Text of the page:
• Confidence? I guess it really depends on which sphere I've got to be confident in. I have complete confidence in my ability to fix my bike, I do all my own maintenance - I couldn't afford to ride a Beemer otherwise. People are a completely different matter, and confidence with them a thing I have to work on every day no matter what I'm doing.

    • The confidence gap is real! This brilliant article in the Atlantic explores why and how, and what can be done about it. Personally, professional off road training has been absolutely revolutionary for me; in other walks of life, experience and constant learning plays a big role.

      Online, though (I mean online motorcycling forums and social media groups) women often choose not to speak out because they're constantly being shut down by toxic male behavior. From sleazy jokes about body parts to classical put downs like "militant feminist", to condescension, to casual remarks about "pussies" and phrases like "did you buy this bike in the tampon aisle" - all of this, if tolerated/encouraged by forum/social media group owners or administrators, tell women their voices aren't welcome. So they remain silent because they're simply tired of hearing it over and over and over again. I know I am. I have left countless FB groups and forums because it was just exhausting to keep repeating the same very basic things to people who wouldn't want to listen in the first place.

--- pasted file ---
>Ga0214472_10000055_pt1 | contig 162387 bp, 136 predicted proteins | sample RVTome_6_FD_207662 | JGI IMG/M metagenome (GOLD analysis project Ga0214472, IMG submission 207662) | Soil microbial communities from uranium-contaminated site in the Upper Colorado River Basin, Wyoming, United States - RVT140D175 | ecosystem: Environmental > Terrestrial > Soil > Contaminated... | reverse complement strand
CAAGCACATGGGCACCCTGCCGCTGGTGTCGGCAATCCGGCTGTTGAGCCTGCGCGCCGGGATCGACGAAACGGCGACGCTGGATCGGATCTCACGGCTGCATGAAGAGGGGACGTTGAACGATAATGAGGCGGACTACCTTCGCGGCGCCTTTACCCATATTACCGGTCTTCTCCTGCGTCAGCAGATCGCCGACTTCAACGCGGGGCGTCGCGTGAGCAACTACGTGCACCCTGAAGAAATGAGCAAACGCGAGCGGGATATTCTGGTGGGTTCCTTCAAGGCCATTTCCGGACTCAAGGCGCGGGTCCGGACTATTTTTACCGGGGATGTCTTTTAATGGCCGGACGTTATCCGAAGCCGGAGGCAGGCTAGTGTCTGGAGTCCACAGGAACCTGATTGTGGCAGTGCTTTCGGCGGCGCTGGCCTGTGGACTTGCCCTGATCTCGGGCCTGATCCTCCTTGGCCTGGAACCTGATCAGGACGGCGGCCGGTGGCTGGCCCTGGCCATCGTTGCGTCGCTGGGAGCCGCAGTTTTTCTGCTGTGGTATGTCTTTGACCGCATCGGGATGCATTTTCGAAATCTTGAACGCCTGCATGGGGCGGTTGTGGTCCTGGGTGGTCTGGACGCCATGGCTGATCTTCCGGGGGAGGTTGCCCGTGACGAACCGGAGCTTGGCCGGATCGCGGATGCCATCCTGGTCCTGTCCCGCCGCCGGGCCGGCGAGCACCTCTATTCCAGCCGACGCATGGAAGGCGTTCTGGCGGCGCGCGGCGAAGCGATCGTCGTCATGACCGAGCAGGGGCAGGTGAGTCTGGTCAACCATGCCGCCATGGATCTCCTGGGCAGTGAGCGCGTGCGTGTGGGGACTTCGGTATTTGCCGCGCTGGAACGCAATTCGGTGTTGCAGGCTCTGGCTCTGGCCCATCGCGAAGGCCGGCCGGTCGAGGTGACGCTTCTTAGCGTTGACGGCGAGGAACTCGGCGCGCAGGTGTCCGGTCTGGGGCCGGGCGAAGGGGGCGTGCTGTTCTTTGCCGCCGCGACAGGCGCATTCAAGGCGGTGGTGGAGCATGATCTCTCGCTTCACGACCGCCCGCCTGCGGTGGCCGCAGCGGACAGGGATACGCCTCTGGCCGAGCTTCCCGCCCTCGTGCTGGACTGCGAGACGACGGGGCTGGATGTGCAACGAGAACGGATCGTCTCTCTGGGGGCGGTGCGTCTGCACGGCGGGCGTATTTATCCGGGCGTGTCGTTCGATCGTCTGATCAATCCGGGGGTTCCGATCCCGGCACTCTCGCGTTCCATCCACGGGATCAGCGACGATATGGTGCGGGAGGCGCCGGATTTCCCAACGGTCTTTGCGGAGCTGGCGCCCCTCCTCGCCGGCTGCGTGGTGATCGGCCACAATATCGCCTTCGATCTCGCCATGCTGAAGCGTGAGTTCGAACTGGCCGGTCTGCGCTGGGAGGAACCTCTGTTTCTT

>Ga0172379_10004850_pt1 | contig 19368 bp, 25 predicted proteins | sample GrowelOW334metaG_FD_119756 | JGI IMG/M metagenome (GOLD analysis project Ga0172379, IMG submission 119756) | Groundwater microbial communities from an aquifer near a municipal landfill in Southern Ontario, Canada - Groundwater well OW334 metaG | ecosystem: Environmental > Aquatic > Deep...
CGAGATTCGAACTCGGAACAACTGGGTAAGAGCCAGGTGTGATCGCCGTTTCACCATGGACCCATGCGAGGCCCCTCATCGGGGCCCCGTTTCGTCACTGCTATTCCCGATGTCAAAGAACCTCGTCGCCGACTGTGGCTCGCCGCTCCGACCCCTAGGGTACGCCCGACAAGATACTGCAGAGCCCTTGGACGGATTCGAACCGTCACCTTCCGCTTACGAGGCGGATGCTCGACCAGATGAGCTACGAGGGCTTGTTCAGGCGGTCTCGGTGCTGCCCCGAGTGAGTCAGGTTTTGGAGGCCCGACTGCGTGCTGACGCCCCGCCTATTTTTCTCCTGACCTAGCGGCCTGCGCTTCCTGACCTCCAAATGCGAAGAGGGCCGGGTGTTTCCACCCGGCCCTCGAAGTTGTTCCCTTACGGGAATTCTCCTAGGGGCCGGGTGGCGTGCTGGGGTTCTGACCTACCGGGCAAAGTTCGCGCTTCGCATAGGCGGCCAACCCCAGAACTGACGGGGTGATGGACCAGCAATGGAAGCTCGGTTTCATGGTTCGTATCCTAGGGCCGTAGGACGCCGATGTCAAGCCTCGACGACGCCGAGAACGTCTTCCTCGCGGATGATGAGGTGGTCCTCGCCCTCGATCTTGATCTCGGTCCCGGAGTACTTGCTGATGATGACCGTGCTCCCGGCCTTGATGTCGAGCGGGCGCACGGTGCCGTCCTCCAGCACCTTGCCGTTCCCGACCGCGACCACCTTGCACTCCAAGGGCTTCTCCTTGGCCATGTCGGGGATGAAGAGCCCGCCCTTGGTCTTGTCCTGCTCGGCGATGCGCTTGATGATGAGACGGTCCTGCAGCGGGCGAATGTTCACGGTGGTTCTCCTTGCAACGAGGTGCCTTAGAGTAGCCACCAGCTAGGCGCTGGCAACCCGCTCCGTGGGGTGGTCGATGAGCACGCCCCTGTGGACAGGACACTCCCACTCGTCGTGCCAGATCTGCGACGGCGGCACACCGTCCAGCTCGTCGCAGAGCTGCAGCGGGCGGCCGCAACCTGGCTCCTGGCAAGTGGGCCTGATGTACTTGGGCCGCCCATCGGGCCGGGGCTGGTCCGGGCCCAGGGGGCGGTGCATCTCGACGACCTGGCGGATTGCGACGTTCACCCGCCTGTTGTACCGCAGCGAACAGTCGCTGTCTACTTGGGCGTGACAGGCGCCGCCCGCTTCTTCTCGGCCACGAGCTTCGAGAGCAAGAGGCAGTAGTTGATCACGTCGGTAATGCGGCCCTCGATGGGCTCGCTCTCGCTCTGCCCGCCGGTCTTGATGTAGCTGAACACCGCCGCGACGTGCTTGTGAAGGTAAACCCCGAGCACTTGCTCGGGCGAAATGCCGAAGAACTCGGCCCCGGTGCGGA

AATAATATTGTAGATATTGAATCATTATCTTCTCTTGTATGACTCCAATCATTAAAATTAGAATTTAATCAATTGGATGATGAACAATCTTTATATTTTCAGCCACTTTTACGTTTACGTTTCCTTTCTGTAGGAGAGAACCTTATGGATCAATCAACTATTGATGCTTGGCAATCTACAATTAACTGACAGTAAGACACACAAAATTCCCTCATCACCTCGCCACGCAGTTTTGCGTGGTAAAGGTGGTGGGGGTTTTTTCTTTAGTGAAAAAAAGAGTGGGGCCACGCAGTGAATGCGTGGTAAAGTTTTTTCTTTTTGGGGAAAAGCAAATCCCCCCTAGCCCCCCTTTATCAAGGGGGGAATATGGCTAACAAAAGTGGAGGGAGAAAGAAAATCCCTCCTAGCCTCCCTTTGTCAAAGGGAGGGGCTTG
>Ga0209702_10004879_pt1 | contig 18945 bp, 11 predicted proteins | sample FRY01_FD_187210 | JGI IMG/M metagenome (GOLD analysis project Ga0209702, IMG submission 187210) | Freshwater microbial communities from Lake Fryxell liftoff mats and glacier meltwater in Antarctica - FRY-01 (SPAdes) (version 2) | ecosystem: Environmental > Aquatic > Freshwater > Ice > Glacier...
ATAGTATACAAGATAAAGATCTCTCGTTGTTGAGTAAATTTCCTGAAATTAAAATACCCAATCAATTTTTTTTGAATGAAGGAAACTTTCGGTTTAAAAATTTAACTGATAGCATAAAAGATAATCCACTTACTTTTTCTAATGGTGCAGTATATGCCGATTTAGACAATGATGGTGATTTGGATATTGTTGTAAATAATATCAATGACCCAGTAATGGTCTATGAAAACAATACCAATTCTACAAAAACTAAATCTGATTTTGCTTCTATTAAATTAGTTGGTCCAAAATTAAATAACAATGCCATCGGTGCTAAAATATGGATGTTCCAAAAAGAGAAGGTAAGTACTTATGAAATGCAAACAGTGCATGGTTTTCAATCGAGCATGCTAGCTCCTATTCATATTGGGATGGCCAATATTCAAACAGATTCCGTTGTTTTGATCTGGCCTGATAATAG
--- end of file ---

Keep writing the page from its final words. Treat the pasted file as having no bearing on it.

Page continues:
I can't say I have experienced much shitty sexist behavior from male riders in real life though. There have been a few - the Overland Expo incident, a few incredulous looks here and there ("it's YOUR bike??", "you ride? Your own..??..??"), some sleazy behavior, but that's about it. I certainly feel that online behavior is a lot more toxic than face to face.

    • I am plenty confident in bike-fixing skills, too, so long as there is no tyre changing involved! I'm comfortable with my riding skills, even though they could always improve. For me, it's the difference between being confident and being overconfident. I prefer to remain right side up, so I try to avoid being overconfident. Except when wiring harness is involved. Then I am a goddess. My retirement goal is to have a little garage and be the Motronic (R) Whisperer.

      Confidence online is slightly different. It's more subjective and the situations are often very fluid. There is a lot more resilience required.